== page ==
“Mostly SoCal beach fare.” Marina ticked off some of her popular menu items on her fingers. “Grilled kabobs, veggie burgers, and protein and fruit smoothies. Crab cakes and gourmet seafood pizza are a couple of my specialties. Chopped salads, cheese boards, and any sort of sliders are popular. I serve them with sweet potato fries and aioli.”

Judith looked impressed. “That kind of menu would do well at the beach and special venues. There are quite a few art shows and wine festivals you could work.”

“Those are good ideas.” With the mild weather in Southern California, there were many events year-round in nearby communities, just not as many in Summer Beach.

“I’m curious,” Judith said, nodding to the tables on the outdoor patio. “Why not just stick with the cafe?”

Marina had thought a lot about that. “The idea of expanding without the cost of physical overhead appeals to me. I have twins, and I want to put some money back for them. And for my eventual retirement, although I hope that’s a long way off.”

The food truck could provide a new source of revenue, which would be welcome with her daughter Heather still in college.

Judith squinted against the sun, seeming to weigh a decision. “If I don’t sell the food truck before I leave, I plan to list it with a business broker. But since you have a cafe and know what you’re doing, I believe you’d be a good fit. If you’re serious about it.”

“I sure am, but I also have a budget.” It was a little scary, but Marina had confidence in the homework she’d done.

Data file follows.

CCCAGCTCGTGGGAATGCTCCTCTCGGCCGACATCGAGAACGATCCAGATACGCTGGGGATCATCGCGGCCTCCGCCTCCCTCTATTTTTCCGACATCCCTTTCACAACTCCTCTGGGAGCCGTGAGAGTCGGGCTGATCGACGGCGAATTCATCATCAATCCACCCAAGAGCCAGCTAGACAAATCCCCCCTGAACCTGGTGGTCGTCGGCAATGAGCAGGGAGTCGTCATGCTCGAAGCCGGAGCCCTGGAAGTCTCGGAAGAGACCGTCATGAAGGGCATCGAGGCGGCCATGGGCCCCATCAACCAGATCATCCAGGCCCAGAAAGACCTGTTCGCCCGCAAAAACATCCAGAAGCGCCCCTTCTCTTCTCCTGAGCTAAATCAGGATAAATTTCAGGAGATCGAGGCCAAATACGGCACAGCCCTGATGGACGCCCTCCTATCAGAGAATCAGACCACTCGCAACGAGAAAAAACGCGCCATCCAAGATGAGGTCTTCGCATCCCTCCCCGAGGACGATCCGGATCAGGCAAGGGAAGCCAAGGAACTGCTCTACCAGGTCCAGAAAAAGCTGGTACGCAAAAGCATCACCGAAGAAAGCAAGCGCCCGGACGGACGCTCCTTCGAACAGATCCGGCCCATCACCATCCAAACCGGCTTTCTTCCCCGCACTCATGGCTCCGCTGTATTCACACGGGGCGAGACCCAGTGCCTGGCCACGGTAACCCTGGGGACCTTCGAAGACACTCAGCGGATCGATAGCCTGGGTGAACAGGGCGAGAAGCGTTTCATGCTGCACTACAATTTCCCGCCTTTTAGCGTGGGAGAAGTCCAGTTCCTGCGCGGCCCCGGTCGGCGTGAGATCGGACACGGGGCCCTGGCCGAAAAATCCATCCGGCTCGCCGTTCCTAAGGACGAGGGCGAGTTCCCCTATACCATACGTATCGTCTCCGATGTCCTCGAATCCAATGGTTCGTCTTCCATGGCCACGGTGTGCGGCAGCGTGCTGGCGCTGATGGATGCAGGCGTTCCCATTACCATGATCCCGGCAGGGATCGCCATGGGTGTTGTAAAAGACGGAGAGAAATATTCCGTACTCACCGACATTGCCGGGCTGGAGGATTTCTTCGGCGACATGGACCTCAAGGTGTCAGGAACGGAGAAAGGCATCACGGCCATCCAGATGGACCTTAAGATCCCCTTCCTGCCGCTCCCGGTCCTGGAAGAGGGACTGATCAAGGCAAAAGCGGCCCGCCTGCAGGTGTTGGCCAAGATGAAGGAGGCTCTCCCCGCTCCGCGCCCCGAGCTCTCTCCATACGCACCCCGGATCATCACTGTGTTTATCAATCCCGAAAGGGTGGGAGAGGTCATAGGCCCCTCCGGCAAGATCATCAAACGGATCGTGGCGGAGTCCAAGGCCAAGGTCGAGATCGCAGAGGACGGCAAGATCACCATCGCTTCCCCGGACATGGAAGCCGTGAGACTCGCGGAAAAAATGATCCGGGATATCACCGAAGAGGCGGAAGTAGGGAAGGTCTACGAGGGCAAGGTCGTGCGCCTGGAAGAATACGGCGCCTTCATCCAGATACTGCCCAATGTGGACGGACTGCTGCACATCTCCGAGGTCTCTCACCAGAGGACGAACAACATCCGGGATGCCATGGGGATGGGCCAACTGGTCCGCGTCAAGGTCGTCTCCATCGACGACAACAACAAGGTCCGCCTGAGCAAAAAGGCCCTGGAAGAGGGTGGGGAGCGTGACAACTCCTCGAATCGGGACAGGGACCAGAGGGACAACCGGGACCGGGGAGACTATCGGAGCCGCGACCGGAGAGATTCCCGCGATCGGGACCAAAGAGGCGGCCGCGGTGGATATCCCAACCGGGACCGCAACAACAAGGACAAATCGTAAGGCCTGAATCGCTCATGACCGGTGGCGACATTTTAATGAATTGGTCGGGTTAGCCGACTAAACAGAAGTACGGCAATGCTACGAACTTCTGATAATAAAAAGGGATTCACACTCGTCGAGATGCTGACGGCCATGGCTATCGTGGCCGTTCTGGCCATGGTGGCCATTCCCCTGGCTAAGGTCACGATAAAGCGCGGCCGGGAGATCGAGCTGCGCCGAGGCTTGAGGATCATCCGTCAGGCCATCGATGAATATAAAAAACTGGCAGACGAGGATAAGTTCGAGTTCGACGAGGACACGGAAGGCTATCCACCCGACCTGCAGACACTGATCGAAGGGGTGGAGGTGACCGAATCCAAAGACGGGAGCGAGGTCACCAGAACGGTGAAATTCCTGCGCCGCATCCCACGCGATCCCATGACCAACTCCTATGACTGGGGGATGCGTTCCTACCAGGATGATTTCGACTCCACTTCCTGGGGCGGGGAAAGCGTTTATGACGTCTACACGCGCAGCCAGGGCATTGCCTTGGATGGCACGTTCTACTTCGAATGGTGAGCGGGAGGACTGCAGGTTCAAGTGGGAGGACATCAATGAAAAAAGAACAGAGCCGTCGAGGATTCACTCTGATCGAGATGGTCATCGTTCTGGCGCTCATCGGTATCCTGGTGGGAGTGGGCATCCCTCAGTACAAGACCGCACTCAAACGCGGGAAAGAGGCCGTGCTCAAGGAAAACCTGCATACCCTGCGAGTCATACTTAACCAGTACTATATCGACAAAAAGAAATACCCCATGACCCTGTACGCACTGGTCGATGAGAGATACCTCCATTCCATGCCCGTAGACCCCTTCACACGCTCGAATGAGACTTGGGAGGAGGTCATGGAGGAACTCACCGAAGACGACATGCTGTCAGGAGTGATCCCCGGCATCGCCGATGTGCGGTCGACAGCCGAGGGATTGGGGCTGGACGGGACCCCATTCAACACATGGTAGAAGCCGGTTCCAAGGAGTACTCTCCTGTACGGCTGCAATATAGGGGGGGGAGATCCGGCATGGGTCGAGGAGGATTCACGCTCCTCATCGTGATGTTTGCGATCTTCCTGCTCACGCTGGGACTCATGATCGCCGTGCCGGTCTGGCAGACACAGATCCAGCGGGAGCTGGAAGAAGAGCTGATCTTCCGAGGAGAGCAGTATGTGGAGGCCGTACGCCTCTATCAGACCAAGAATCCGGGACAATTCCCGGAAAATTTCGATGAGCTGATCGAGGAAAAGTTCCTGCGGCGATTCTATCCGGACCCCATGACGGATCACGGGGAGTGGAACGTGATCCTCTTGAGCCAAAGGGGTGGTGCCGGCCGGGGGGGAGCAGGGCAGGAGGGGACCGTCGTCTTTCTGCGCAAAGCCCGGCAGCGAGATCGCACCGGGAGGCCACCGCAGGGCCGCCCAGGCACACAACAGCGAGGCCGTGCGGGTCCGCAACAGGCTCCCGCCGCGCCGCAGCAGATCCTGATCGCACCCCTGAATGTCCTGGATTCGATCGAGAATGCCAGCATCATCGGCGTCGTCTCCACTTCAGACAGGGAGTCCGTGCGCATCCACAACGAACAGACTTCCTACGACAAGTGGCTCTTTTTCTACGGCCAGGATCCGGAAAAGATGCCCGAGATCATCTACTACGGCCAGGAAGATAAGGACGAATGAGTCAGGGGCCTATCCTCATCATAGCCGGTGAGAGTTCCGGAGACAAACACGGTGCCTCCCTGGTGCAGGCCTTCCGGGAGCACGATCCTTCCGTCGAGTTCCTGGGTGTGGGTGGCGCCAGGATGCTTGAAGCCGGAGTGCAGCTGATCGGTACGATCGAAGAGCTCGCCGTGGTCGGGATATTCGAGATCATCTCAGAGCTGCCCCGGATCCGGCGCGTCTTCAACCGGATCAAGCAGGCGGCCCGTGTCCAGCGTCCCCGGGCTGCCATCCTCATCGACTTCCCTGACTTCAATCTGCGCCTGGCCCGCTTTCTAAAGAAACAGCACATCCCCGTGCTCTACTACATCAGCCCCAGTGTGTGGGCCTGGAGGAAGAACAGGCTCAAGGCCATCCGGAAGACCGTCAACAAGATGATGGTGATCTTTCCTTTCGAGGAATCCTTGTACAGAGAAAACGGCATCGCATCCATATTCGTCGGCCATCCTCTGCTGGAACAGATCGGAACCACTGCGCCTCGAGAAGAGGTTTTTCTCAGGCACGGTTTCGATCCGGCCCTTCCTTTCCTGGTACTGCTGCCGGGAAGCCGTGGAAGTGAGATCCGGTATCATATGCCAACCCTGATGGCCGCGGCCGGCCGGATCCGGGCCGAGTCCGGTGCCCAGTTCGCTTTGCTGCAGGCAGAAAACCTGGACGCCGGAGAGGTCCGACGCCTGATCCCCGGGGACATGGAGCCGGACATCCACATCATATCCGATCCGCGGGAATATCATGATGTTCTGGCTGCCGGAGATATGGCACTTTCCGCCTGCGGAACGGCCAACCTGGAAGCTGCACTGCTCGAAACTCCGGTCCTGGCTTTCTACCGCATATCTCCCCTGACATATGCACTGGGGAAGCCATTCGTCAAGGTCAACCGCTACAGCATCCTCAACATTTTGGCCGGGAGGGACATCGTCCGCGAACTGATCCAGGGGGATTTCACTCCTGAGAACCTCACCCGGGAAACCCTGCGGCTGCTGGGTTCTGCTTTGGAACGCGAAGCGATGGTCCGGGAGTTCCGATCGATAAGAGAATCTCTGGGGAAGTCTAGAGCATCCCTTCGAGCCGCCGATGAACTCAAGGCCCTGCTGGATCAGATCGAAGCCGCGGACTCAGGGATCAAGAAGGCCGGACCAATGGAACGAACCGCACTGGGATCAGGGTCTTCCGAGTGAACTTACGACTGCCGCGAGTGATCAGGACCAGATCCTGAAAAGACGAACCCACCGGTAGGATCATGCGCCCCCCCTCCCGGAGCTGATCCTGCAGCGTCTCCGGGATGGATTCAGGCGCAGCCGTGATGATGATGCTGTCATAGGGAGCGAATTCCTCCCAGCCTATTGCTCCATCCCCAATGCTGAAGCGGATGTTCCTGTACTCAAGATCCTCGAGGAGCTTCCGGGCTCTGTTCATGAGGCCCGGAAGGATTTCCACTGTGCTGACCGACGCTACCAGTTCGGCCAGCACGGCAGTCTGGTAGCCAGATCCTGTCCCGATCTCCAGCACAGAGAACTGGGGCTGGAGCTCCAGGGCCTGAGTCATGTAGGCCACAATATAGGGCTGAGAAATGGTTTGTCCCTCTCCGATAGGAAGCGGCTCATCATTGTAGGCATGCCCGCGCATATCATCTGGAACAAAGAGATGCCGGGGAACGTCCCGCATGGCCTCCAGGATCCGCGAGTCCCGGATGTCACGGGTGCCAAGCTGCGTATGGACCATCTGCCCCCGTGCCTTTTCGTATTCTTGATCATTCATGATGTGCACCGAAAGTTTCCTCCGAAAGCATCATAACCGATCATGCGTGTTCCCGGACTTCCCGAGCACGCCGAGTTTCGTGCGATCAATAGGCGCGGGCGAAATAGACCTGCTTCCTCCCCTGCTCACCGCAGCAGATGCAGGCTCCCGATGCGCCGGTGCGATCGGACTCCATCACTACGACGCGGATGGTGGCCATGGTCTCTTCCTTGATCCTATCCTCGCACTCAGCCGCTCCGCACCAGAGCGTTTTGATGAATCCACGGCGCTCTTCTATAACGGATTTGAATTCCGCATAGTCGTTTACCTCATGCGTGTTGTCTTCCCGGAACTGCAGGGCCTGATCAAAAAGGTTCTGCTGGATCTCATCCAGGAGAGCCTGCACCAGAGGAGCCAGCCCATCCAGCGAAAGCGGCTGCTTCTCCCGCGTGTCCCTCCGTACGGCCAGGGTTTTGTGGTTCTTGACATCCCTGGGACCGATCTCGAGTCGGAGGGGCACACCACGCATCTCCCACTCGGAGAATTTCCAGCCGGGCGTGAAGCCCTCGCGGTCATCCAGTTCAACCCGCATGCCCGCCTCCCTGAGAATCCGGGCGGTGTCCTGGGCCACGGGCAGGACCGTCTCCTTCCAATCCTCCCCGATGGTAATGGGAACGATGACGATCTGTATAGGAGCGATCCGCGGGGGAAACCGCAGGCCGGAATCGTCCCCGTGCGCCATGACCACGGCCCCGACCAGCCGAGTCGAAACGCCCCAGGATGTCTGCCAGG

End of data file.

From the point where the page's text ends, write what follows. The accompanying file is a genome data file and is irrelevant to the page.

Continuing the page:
Judith dragged a toe in the sand in thought. “If you want the truck, I can reduce the price by the commission I would have paid to a broker. That would give you a terrific deal. I want to see this truck go to a good home. It meant a lot to me.”

“I can tell.” Marina smiled at her with a measure of gratitude. “And that price reduction would help a lot.”

Judith gazed at the food truck with a wistful expression. “Bessie gave me the freedom to run my own business. I’m going to miss her.”

Marina felt that way about her cafe, too. “I can send photos to let you know how she’s doing.”

A smile bloomed on the woman’s face. “Would you? I’d like to know this truck is helping another woman. She was so good to me.”

Judith named a price that Marina thought was more than fair. Although her stomach was fluttering with equal measures of excitement and trepidation, she decided to take the leap.

Marina put out her hand to shake on the deal. “I have someone who can inspect Bessie right away, and as long as she checks out, I’ll take her.”

“Have them call me.” Judith clasped her hand. “You’ve got yourself a deal.” After trading information, she drove away.

Even though Marina was nearly bursting with excitement, she hurried to her kitchen to finish packing food for the wedding this evening. She was also attending as Jack’s guest, so she had to shower and dress. Tonight was a special night for him. His son’s mother, Vanessa, was getting married.

Through an open window, she could hear her youngest sister Kai singing in the shower on the second floor of their grandmother’s beach house. Once Kai’s show tunes stopped, it would be Marina’s turn in the shower. She smiled at the happy sound. Her sister was a professional with a lovely voice. Although Marina felt like singing for joy, no one would want to hear her attempts.

As she worked, she tried to rein in her excitement; the food truck still had to pass inspection.

Just then, her son Ethan pulled into the driveway. He drove an SUV that could carry all the golf gear he usually carted around. He was a lanky young man with dark, golden blond hair and gray-blue eyes.

Seated next to him was his twin sister, Heather, whose similar eyes were stunning. Her long hair was pulled into a ponytail.

They had agreed to work the wedding this evening, which would be held at the Seabreeze Inn on the beach. Marina’s Mini-Cooper wasn’t much help for catering.

“Perfect timing,” Marina called out as she walked toward them. She could hardly wait to share her news about the food truck…

To keep reading, preorder Coral Weddings now. Available soon in all ebooks, paperback, hardcover, large print, and audiobook.